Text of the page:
Jerusalem: The Biography
Entering its fifth millennium of continuous settlement, Jerusalem—the Holy Land, al-Quds, city of God, birthplace of Solomon, resting place of Jesus, home of the Temple, keystone of the Middle East, and capital of modern Israel—continues to endure the virulent downsides of Abrahamic righteousness. As the city has grown, changed hands, changed names, been ground to rubble and rebuilt into majesty, engineered so as to highlight its major mythology and invaded by every major power from ancient Persia to the medieval Franks, it has become an echo chamber of sanctity and desecration. No other city on earth has faced such savage, extreme, rude, cruel, and continually unflinching bloodletting in the name of God’s good grace. Simon Sebag Montefiore, historian, Fellow of the Royal Society of Literature, and author of books on Stalin and Catherine the Great, has now penned a narrative history—a life, as he asserts—of this most contentious city, Jerusalem: The Biography.
The story of Jerusalem is largely a story of charismatic individuals, whose glories and follies—often equally vibrant—are etched into Montefiore’s chapters much like the sand-strewn steles onto which their tales were passed down. Jerusalem represents a global story, parlayed in tongues diverse as Aramaic, Greek, Persian, Armenian, Arabic, Hebrew, Latin, and English. Montefiore’s research likewise reflects a richness of texts. His digressions are as illuminating as they are flamboyant, a fitting testimony to his subject matter. He exhibits a keen familiarity with current archaeological research, and revisits conventional assumptions with spyglass in hand. His prose is by turns atmospheric and whip-smart. A typical sequence might include the following:
Jesus, like most crucifixion victims, was scourged with a leather whip tipped with either bone or metal, a torment so savage that it often killed the victim. Wearing a placard reading KING OF THE JEWS prepared by the Roman soldiers, many of them Syrian-Greek auxiliaries, and bleeding heavily after his flagellation, Jesus was led away, on what was probably the morning of the 14th of Nisan, or Friday 3 April 33.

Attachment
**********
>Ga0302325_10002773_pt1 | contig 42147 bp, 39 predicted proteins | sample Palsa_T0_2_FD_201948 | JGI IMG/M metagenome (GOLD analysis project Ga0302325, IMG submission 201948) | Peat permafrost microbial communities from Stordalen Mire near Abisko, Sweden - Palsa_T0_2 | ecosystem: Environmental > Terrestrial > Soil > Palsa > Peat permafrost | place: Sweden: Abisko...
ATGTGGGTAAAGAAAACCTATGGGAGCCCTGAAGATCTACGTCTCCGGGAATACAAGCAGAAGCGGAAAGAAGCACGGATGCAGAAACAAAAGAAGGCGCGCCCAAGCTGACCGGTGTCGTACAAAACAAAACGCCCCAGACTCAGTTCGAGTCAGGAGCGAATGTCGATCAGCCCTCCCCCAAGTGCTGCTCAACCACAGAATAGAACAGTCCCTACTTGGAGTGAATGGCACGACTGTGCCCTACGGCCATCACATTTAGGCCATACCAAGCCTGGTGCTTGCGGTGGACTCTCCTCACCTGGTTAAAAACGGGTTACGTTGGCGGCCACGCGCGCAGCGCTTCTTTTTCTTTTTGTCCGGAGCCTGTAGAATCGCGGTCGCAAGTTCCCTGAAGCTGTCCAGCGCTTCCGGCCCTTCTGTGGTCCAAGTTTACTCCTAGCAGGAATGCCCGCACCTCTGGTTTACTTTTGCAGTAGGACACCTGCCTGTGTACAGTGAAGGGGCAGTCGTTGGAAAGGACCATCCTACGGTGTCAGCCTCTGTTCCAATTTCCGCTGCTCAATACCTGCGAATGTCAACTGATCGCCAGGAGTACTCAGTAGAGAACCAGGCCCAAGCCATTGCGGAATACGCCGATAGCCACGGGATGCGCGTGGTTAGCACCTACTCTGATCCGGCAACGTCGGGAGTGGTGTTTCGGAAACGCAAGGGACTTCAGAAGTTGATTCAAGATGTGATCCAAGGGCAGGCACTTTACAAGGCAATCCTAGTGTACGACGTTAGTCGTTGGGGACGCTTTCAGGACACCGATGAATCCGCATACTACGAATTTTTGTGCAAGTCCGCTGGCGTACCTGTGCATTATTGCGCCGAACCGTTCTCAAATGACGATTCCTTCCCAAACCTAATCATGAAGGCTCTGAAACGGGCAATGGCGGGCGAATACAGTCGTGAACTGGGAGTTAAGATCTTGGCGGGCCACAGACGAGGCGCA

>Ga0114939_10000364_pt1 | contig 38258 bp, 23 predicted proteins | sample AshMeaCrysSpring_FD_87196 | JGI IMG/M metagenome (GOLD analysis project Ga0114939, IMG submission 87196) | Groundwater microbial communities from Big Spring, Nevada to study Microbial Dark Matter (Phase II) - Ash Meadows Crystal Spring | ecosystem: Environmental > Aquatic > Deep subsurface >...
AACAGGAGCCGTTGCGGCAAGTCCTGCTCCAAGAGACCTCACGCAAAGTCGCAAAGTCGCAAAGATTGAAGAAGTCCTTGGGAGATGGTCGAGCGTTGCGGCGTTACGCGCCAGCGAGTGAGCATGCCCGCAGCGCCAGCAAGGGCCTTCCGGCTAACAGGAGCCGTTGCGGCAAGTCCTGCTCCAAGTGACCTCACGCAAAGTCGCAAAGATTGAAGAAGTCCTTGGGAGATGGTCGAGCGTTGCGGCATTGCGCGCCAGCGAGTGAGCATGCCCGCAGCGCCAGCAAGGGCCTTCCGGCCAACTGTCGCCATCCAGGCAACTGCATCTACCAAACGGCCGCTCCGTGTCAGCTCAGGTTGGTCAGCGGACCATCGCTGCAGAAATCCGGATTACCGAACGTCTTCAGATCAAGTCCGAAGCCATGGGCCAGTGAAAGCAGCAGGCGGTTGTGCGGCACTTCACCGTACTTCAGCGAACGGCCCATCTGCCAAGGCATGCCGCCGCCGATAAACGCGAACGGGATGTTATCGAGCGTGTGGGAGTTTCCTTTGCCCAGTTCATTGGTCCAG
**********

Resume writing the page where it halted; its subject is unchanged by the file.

Jerusalem begins deep in antiquity and terminates in 1967, a date which marks the end of the Six-Day War and the rough beginning of Israel’s occupation of the West Bank and Gaza. Seemingly unruffled by such a scopious span, Montefiore digs, collates, assembles, and harmonizes an uncanny range of detail, drawing from diverse histories not only an elaborate and compelling chronology, but a sensuous lineage of human heartache, which threads the book from figure to figure. His chapters render Jerusalem (and numerous other regional centers) as vivid tableaux onto which these major individuals play perhaps the world’s most cantankerous game of chess. The author’s sources include biblical texts and exegeses, Pharaonic-era Egyptian archival corroboration, Greek histories, family genealogies, medieval and modern scholarship, and shards of archaeological evidence continually excavated from under piles of millennial sediment. Nero, Caligula, Alexander, Antony and Cleopatra, Lawrence of Arabia, Cyrus the Great, Ben-Gurion, Constantine, and Churchill: All these figures played significant roles in Jerusalem’s development and Montefiore unveils countless others to the benefit of common understanding. Two important narratives emerge in Montefiore’s telling. First is Europe’s overwhelming (and forced) conversion to Christianity. The codification of Christian doctrine following the Council of Nicaea in 325 galvanized Christian identity in Europe, opening Jerusalem to the interest and imagination of the West. Thus burgeoned the long-standing relationship between Jerusalem and Europe. The second major development, of course, is the advent of Islam, under whose banner many Arab factions unified. For the 400 years subsequent to Muhammad’s prophecy, Islamic rulers, Arab and non-Arab alike, governed Jerusalem. Islamic culture flourished in this period and many of its wealthy princes devoted immense resources, both material and imaginative, to pursuing science, geography, mathematics, and, more broadly, the question of wisdom. Jerusalem was the outpost for such ornament, being a central landmark in the monotheistic tradition and the destination in Muhammad’s legendary night flight from Mecca.
To learn Jerusalem’s history is, in part, to learn about the history of history itself. Among those whose work Montefiore cites, Herodotus, Josephus, Suetonius, Pliny, Tacitus, Eusebius, Cassius Dio, and Appian all appear by the close of the third century—several of them figuring directly into the events they depict. In this way, understanding the annals of Jerusalem’s long past must be a central part of grappling with the geopolitical, ethnic, and ideological legacies we face today. Jerusalem is a crossroads of global empire and a lodestar of global faith. The task to which the author sets himself is enormous, and he meets it with unending verve, scrupulous assembly, and a storyteller’s sense of pacing. That the history of this city is now available in an engrossing and entertaining narrative, anchored in rich, odd detail (and richer, odder characters) provides a welcome occasion for reflection on the foundations of Jerusalem’s wonder, its delight, and its ongoing political saga.